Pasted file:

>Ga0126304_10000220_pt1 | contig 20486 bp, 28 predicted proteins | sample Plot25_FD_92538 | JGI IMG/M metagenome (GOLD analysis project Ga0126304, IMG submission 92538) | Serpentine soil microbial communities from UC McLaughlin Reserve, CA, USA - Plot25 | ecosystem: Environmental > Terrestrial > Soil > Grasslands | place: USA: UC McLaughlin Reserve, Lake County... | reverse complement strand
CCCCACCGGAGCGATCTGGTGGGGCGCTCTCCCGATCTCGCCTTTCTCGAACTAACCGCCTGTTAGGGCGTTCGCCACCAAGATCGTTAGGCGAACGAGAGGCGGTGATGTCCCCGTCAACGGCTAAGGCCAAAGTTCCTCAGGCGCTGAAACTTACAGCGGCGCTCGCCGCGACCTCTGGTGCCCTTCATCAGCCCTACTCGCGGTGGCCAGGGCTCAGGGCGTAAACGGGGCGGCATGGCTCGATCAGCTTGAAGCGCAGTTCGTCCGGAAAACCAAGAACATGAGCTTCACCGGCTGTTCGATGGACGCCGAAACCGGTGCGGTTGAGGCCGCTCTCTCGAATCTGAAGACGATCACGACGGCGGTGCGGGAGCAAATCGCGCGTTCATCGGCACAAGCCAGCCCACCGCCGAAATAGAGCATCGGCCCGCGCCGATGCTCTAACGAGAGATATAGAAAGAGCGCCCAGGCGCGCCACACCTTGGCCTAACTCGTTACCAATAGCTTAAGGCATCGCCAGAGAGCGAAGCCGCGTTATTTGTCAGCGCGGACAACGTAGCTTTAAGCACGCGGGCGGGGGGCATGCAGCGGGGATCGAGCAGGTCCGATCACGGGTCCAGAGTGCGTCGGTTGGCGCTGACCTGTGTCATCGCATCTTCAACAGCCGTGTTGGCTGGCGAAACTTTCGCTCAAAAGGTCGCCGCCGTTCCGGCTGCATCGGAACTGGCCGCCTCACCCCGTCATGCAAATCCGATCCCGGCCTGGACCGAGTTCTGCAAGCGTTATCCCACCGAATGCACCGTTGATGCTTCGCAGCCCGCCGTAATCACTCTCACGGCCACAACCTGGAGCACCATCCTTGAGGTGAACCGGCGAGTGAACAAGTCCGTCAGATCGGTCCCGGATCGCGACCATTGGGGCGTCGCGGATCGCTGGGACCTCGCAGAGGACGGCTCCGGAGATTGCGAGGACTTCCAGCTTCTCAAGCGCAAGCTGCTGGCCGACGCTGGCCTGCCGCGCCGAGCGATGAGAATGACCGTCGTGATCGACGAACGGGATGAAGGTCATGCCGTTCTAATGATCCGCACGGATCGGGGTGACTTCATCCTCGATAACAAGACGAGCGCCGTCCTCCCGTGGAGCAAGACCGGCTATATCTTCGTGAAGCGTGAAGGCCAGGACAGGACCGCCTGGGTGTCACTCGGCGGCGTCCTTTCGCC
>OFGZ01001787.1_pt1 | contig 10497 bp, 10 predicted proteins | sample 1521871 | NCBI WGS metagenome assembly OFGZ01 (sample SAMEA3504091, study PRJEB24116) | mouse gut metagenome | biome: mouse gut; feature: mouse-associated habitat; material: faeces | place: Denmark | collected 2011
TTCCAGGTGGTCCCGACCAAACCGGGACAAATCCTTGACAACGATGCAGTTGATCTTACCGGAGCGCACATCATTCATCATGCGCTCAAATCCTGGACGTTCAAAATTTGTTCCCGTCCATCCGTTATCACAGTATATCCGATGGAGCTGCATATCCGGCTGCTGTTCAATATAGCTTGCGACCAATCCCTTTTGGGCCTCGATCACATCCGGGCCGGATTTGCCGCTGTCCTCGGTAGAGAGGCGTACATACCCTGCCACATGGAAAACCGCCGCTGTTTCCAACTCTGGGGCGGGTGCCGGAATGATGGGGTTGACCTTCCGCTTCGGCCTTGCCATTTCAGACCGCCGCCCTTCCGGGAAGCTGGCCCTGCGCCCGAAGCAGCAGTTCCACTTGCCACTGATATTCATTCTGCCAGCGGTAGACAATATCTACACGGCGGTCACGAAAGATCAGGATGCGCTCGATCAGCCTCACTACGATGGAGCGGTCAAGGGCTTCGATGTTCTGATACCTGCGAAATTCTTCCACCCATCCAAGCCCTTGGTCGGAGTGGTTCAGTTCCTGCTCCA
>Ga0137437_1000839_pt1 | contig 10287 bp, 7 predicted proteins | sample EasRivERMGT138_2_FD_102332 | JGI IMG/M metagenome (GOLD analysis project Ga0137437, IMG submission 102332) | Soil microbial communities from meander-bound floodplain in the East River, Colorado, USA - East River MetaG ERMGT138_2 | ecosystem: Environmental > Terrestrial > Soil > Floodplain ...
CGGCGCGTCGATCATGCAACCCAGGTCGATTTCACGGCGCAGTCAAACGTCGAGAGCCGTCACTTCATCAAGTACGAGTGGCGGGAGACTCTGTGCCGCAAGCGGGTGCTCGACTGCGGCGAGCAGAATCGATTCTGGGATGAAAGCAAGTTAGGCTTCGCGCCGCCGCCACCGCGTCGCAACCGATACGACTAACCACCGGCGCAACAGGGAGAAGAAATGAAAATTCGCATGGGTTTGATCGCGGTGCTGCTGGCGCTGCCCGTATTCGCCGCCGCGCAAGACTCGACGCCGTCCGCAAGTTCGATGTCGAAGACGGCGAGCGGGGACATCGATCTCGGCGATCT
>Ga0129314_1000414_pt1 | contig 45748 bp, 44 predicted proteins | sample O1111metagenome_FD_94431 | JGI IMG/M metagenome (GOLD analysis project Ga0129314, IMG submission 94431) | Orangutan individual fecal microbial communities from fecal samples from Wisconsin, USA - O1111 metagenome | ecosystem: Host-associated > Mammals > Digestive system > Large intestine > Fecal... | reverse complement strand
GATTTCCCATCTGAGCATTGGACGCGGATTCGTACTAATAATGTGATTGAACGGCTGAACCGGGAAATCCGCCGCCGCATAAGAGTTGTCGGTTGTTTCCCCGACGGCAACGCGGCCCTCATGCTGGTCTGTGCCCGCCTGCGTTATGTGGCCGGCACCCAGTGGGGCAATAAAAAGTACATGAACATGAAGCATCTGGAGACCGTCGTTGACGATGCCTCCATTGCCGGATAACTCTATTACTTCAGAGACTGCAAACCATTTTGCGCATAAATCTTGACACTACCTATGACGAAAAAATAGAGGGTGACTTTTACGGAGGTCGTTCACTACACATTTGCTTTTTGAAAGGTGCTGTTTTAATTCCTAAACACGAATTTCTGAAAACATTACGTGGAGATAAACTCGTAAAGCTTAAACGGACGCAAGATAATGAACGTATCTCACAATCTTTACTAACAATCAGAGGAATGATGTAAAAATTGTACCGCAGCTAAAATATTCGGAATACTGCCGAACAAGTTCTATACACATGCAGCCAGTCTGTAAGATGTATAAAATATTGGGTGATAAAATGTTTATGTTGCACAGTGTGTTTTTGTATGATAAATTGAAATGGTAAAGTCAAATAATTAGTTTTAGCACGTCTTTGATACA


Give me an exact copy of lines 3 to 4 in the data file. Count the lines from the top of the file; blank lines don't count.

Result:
>OFGZ01001787.1_pt1 | contig 10497 bp, 10 predicted proteins | sample 1521871 | NCBI WGS metagenome assembly OFGZ01 (sample SAMEA3504091, study PRJEB24116) | mouse gut metagenome | biome: mouse gut; feature: mouse-associated habitat; material: faeces | place: Denmark | collected 2011
TTCCAGGTGGTCCCGACCAAACCGGGACAAATCCTTGACAACGATGCAGTTGATCTTACCGGAGCGCACATCATTCATCATGCGCTCAAATCCTGGACGTTCAAAATTTGTTCCCGTCCATCCGTTATCACAGTATATCCGATGGAGCTGCATATCCGGCTGCTGTTCAATATAGCTTGCGACCAATCCCTTTTGGGCCTCGATCACATCCGGGCCGGATTTGCCGCTGTCCTCGGTAGAGAGGCGTACATACCCTGCCACATGGAAAACCGCCGCTGTTTCCAACTCTGGGGCGGGTGCCGGAATGATGGGGTTGACCTTCCGCTTCGGCCTTGCCATTTCAGACCGCCGCCCTTCCGGGAAGCTGGCCCTGCGCCCGAAGCAGCAGTTCCACTTGCCACTGATATTCATTCTGCCAGCGGTAGACAATATCTACACGGCGGTCACGAAAGATCAGGATGCGCTCGATCAGCCTCACTACGATGGAGCGGTCAAGGGCTTCGATGTTCTGATACCTGCGAAATTCTTCCACCCATCCAAGCCCTTGGTCGGAGTGGTTCAGTTCCTGCTCCA